This conclusion is supported by several other passages in which God consults the heavenly court like a wise king:



Then he said, Therefore, hear thou the word of Yahweh,—I saw Yahweh, sitting upon his throne, and all the host of the heavens, standing by him, on his right hand, and on his left. And Yahweh said, Who will persuade Ahab, that he may go up and fall, at Ramoth-gilead? And, one, said in this manner, and, another, said in that manner. Then came forth a spirit, and stood before Yahweh, and said—I, will persuade him. And Yahweh said unto him—Wherewith? And he said—I will go forth, and become a spirit of falsehood in the mouth of all his prophets,—So he said,—Thou mayest persuade, yea and prevail, go forth, and do so.- I Kings 22:19-22

In the year that King Uzziah died, I saw My Lord, sitting upon a throne, high and lifted up, and, his skirts, did fill the temple. Seraphim, were standing above him; six wings severally, had each one,—With twain, he covered his face, And, with twain, he covered his feet, And, with twain, he did fly. And they continued crying out one to another, and said, Holy—holy—holy, is Yahweh of hosts,—the fulness of the whole earth, is his glory. And the foundations of the porch, were moved, at the voice of him that cried,—and, the house, was filled with smoke. Then said I—Woe to me!—for I am undone, Because, a man of unclean lips, am, I, And, in the midst of a people of unclean lips, do, I, dwell,—For, the King, Yahweh of hosts, have mine eyes seen! Then flew unto me, one of the seraphim, And, in his hand, a live coal,—With tongs, had he taken it from off the altar. Then touched he my mouth, and said—Lo! this hath touched thy lips,—Thus shall be taken away, thine iniquity, And, thy sin, by propitiation be covered. Then heard I the voice of My Lord, saying, Whom, shall I send? And who, will go for us? And I said—Here am I,—send me.- Isaiah 6:1-8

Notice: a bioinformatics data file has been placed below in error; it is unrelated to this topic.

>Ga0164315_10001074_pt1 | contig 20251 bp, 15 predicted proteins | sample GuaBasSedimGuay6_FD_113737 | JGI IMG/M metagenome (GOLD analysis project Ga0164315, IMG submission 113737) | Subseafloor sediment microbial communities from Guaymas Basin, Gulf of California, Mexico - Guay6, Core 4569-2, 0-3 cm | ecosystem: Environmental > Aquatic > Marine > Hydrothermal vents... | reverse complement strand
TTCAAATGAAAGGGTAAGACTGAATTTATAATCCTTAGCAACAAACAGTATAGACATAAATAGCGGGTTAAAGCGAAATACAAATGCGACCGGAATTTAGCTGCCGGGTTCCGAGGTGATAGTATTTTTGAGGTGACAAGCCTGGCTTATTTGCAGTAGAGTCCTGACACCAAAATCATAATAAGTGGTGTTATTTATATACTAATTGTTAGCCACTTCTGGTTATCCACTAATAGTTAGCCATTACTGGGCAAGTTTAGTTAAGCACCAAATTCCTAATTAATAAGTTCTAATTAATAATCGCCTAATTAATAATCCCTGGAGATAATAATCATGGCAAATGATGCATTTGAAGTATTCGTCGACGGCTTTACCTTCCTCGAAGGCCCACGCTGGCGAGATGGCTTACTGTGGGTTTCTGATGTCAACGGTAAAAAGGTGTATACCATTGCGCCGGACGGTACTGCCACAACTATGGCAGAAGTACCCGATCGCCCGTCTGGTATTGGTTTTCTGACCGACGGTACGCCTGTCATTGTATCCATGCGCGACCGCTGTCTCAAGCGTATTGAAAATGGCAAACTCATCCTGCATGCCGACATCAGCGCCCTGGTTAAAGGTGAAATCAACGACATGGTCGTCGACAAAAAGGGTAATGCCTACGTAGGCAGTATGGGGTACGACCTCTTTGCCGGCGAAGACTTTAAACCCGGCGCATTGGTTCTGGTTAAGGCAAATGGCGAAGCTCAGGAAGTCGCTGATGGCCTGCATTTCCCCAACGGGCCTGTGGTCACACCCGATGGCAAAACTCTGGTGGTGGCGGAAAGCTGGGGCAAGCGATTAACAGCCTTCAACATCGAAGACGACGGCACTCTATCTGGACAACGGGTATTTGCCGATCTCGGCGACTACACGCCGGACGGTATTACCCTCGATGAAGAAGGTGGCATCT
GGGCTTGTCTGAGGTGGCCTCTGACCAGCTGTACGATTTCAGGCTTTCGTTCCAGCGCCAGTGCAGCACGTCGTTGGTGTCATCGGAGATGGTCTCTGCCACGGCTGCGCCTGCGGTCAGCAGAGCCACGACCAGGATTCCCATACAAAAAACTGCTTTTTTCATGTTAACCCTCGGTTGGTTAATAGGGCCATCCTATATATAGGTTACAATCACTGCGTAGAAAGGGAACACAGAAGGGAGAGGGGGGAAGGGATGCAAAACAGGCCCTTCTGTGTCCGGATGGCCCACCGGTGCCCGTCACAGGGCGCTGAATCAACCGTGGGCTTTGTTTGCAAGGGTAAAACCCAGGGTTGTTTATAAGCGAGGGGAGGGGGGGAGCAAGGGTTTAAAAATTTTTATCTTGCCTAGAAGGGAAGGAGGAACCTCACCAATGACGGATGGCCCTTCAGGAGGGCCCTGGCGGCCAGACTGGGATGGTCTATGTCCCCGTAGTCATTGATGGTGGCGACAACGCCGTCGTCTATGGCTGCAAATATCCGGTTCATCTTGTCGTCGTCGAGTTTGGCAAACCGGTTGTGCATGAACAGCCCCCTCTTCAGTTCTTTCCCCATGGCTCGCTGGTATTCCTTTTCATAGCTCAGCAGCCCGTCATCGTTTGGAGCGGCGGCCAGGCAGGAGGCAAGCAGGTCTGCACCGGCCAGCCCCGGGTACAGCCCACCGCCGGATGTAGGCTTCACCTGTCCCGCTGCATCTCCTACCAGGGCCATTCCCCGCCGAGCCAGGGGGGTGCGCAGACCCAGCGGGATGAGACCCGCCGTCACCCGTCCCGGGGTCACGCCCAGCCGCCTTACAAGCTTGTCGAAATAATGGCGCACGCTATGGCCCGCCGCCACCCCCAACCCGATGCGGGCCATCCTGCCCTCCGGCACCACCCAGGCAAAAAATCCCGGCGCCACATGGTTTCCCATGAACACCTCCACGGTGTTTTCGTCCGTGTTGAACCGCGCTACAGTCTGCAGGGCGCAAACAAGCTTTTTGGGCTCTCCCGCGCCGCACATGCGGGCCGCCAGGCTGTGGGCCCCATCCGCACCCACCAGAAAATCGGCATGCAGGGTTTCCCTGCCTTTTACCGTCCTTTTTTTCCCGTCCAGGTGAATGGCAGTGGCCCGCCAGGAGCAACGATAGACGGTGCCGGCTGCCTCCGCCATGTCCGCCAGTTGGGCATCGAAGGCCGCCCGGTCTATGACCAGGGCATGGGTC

Trinitarians also frequently draw from the most common Hebrew word for God: Elohim. This is a plural pronoun for God, but most scholars agree that this is a majestic plural. Jewish people frequently use plural words to describe great things (like chayim for life). Elohim is also always used with singular verbs when referring to Yahweh, which gives more evidence of Yahweh being one Person.

The Hebrew Bible in one places seems to make distinction between God and His Spirit (Isaiah 48:16), but in context, it speaks of the Holy Spirit (Ruach haKodesh) as the Spirit of Yahweh and not as another Person:

Now, the earth, had become waste and wild, and, darkness, was on the face of the roaring deep, ---but, the Spirit of God, was brooding on the face of the waters.- Genesis 1:2

Do not cast me away from the presence, and, thy Holy Spirit, do not take from me...- Psalm 51:11

But, they, rebelled, and grieved his Holy Spirit,---And so he turned against them as an enemy, He himself, fought against them.- Isaiah 63:10

The Old Covenant writings also speak prophetically about God's Son Jesus: the coming Messiah.These verses usually speak of the Son as a man who is anointed by God, sometimes they refer to His deity, and sometimes even both at the same time. None of these verses speak of the Son as a distinct Person from Yahweh, they merely confirm Jesus's identity as the Messiah and affirm that He is God in the flesh.